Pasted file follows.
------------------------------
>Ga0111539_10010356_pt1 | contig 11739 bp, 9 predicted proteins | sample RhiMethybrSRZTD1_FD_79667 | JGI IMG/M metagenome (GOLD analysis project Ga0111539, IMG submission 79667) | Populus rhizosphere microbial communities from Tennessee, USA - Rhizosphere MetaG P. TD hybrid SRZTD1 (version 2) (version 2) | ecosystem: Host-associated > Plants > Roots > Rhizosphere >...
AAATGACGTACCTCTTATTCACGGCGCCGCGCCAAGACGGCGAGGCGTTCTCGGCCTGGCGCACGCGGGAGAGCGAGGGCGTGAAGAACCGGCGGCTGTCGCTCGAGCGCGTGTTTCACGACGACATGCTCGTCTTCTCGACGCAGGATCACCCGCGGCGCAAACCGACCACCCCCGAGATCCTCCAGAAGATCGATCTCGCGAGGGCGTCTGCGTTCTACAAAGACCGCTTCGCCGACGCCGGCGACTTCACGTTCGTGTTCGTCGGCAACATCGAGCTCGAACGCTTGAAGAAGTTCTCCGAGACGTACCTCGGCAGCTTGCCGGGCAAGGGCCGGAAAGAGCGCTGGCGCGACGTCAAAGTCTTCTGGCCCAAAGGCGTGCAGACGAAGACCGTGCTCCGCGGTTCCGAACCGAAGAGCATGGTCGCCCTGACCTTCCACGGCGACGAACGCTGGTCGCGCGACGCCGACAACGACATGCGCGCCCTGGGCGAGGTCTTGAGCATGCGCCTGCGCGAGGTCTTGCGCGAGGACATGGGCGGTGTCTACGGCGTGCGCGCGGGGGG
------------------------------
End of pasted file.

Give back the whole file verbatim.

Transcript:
>Ga0111539_10010356_pt1 | contig 11739 bp, 9 predicted proteins | sample RhiMethybrSRZTD1_FD_79667 | JGI IMG/M metagenome (GOLD analysis project Ga0111539, IMG submission 79667) | Populus rhizosphere microbial communities from Tennessee, USA - Rhizosphere MetaG P. TD hybrid SRZTD1 (version 2) (version 2) | ecosystem: Host-associated > Plants > Roots > Rhizosphere >...
AAATGACGTACCTCTTATTCACGGCGCCGCGCCAAGACGGCGAGGCGTTCTCGGCCTGGCGCACGCGGGAGAGCGAGGGCGTGAAGAACCGGCGGCTGTCGCTCGAGCGCGTGTTTCACGACGACATGCTCGTCTTCTCGACGCAGGATCACCCGCGGCGCAAACCGACCACCCCCGAGATCCTCCAGAAGATCGATCTCGCGAGGGCGTCTGCGTTCTACAAAGACCGCTTCGCCGACGCCGGCGACTTCACGTTCGTGTTCGTCGGCAACATCGAGCTCGAACGCTTGAAGAAGTTCTCCGAGACGTACCTCGGCAGCTTGCCGGGCAAGGGCCGGAAAGAGCGCTGGCGCGACGTCAAAGTCTTCTGGCCCAAAGGCGTGCAGACGAAGACCGTGCTCCGCGGTTCCGAACCGAAGAGCATGGTCGCCCTGACCTTCCACGGCGACGAACGCTGGTCGCGCGACGCCGACAACGACATGCGCGCCCTGGGCGAGGTCTTGAGCATGCGCCTGCGCGAGGTCTTGCGCGAGGACATGGGCGGTGTCTACGGCGTGCGCGCGGGGGG